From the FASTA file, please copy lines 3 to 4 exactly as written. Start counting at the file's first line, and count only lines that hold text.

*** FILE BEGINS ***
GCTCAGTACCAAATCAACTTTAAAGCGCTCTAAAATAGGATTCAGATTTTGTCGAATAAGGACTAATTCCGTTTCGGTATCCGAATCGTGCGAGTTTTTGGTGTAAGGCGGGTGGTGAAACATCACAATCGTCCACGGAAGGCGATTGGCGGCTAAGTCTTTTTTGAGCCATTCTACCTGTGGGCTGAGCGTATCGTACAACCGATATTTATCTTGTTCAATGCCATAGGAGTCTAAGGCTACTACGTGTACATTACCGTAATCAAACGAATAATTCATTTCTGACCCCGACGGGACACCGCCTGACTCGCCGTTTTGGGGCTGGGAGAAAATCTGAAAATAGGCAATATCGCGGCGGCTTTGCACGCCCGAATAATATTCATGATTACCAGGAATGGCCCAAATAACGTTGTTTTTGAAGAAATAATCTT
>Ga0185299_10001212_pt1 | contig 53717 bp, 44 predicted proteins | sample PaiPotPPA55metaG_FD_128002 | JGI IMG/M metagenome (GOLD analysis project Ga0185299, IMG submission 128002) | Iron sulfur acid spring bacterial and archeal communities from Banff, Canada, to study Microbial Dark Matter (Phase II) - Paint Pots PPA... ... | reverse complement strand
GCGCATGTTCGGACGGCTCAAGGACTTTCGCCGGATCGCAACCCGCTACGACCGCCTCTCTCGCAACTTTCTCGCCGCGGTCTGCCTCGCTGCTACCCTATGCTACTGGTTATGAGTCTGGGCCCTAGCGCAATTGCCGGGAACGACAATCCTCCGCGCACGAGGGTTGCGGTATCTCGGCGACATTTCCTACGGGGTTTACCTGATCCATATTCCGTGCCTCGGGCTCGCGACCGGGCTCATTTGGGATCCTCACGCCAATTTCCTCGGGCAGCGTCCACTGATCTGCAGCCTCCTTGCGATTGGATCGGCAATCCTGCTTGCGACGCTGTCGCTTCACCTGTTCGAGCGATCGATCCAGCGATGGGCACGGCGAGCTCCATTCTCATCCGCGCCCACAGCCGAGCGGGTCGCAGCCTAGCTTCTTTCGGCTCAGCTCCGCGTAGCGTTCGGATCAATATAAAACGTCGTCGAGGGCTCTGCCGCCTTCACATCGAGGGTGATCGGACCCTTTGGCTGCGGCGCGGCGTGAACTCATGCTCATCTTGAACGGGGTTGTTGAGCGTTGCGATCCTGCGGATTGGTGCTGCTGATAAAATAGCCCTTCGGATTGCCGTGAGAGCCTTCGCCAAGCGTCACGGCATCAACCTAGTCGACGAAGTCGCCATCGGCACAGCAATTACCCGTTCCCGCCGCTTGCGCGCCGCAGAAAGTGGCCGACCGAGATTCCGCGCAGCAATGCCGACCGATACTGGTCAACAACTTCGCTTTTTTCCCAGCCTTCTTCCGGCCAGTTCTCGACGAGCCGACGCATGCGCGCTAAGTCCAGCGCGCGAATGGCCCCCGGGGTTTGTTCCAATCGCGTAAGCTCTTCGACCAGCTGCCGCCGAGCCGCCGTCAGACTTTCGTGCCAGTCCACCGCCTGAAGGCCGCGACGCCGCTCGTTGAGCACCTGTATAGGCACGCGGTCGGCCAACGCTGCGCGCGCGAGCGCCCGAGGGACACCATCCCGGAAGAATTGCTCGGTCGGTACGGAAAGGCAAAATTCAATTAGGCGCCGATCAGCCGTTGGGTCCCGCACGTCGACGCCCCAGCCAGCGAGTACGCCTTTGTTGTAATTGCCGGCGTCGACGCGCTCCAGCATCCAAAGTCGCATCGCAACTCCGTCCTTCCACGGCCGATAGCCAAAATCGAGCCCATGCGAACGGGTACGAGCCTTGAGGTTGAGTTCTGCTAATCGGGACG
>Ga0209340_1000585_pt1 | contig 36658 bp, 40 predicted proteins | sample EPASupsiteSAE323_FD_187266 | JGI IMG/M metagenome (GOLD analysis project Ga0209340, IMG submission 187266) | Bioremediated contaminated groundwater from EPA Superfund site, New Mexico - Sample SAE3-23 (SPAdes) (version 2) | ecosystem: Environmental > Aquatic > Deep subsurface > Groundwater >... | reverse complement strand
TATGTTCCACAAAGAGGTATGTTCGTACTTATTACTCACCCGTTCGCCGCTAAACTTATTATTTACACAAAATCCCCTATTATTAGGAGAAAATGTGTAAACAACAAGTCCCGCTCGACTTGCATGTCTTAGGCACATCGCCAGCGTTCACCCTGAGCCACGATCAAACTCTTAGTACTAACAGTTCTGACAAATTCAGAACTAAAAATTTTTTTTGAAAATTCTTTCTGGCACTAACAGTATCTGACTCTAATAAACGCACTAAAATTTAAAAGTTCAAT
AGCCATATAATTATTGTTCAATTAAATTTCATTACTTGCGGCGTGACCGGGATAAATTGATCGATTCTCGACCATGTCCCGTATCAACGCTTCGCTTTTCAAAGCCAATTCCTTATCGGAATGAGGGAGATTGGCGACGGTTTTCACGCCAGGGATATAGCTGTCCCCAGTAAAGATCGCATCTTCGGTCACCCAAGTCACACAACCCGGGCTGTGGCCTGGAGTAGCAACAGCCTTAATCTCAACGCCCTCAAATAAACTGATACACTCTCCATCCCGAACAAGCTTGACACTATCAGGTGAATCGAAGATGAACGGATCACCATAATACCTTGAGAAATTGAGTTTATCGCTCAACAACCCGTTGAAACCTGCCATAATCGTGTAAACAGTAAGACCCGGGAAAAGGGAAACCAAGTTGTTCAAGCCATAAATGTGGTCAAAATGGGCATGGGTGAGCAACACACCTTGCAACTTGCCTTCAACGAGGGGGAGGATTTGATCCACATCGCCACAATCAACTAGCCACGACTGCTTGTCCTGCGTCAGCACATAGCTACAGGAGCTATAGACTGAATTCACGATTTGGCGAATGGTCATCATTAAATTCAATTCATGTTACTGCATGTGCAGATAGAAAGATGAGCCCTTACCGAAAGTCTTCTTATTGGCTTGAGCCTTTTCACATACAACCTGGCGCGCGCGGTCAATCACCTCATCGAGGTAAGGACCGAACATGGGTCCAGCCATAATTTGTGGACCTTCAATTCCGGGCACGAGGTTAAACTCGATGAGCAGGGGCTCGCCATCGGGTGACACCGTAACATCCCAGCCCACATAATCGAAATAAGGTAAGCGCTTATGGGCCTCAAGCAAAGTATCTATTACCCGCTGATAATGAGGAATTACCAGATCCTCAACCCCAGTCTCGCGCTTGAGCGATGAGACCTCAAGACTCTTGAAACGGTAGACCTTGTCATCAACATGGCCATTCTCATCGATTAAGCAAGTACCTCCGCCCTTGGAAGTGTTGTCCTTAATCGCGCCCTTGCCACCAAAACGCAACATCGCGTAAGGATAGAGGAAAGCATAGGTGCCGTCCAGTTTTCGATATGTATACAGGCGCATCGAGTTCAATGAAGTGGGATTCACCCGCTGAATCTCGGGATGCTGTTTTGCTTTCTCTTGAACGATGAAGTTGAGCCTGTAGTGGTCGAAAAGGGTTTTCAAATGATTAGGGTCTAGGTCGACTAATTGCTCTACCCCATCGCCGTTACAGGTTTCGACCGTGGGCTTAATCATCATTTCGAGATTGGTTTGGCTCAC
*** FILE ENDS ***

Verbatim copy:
GCGCATGTTCGGACGGCTCAAGGACTTTCGCCGGATCGCAACCCGCTACGACCGCCTCTCTCGCAACTTTCTCGCCGCGGTCTGCCTCGCTGCTACCCTATGCTACTGGTTATGAGTCTGGGCCCTAGCGCAATTGCCGGGAACGACAATCCTCCGCGCACGAGGGTTGCGGTATCTCGGCGACATTTCCTACGGGGTTTACCTGATCCATATTCCGTGCCTCGGGCTCGCGACCGGGCTCATTTGGGATCCTCACGCCAATTTCCTCGGGCAGCGTCCACTGATCTGCAGCCTCCTTGCGATTGGATCGGCAATCCTGCTTGCGACGCTGTCGCTTCACCTGTTCGAGCGATCGATCCAGCGATGGGCACGGCGAGCTCCATTCTCATCCGCGCCCACAGCCGAGCGGGTCGCAGCCTAGCTTCTTTCGGCTCAGCTCCGCGTAGCGTTCGGATCAATATAAAACGTCGTCGAGGGCTCTGCCGCCTTCACATCGAGGGTGATCGGACCCTTTGGCTGCGGCGCGGCGTGAACTCATGCTCATCTTGAACGGGGTTGTTGAGCGTTGCGATCCTGCGGATTGGTGCTGCTGATAAAATAGCCCTTCGGATTGCCGTGAGAGCCTTCGCCAAGCGTCACGGCATCAACCTAGTCGACGAAGTCGCCATCGGCACAGCAATTACCCGTTCCCGCCGCTTGCGCGCCGCAGAAAGTGGCCGACCGAGATTCCGCGCAGCAATGCCGACCGATACTGGTCAACAACTTCGCTTTTTTCCCAGCCTTCTTCCGGCCAGTTCTCGACGAGCCGACGCATGCGCGCTAAGTCCAGCGCGCGAATGGCCCCCGGGGTTTGTTCCAATCGCGTAAGCTCTTCGACCAGCTGCCGCCGAGCCGCCGTCAGACTTTCGTGCCAGTCCACCGCCTGAAGGCCGCGACGCCGCTCGTTGAGCACCTGTATAGGCACGCGGTCGGCCAACGCTGCGCGCGCGAGCGCCCGAGGGACACCATCCCGGAAGAATTGCTCGGTCGGTACGGAAAGGCAAAATTCAATTAGGCGCCGATCAGCCGTTGGGTCCCGCACGTCGACGCCCCAGCCAGCGAGTACGCCTTTGTTGTAATTGCCGGCGTCGACGCGCTCCAGCATCCAAAGTCGCATCGCAACTCCGTCCTTCCACGGCCGATAGCCAAAATCGAGCCCATGCGAACGGGTACGAGCCTTGAGGTTGAGTTCTGCTAATCGGGACG
>Ga0209340_1000585_pt1 | contig 36658 bp, 40 predicted proteins | sample EPASupsiteSAE323_FD_187266 | JGI IMG/M metagenome (GOLD analysis project Ga0209340, IMG submission 187266) | Bioremediated contaminated groundwater from EPA Superfund site, New Mexico - Sample SAE3-23 (SPAdes) (version 2) | ecosystem: Environmental > Aquatic > Deep subsurface > Groundwater >... | reverse complement strand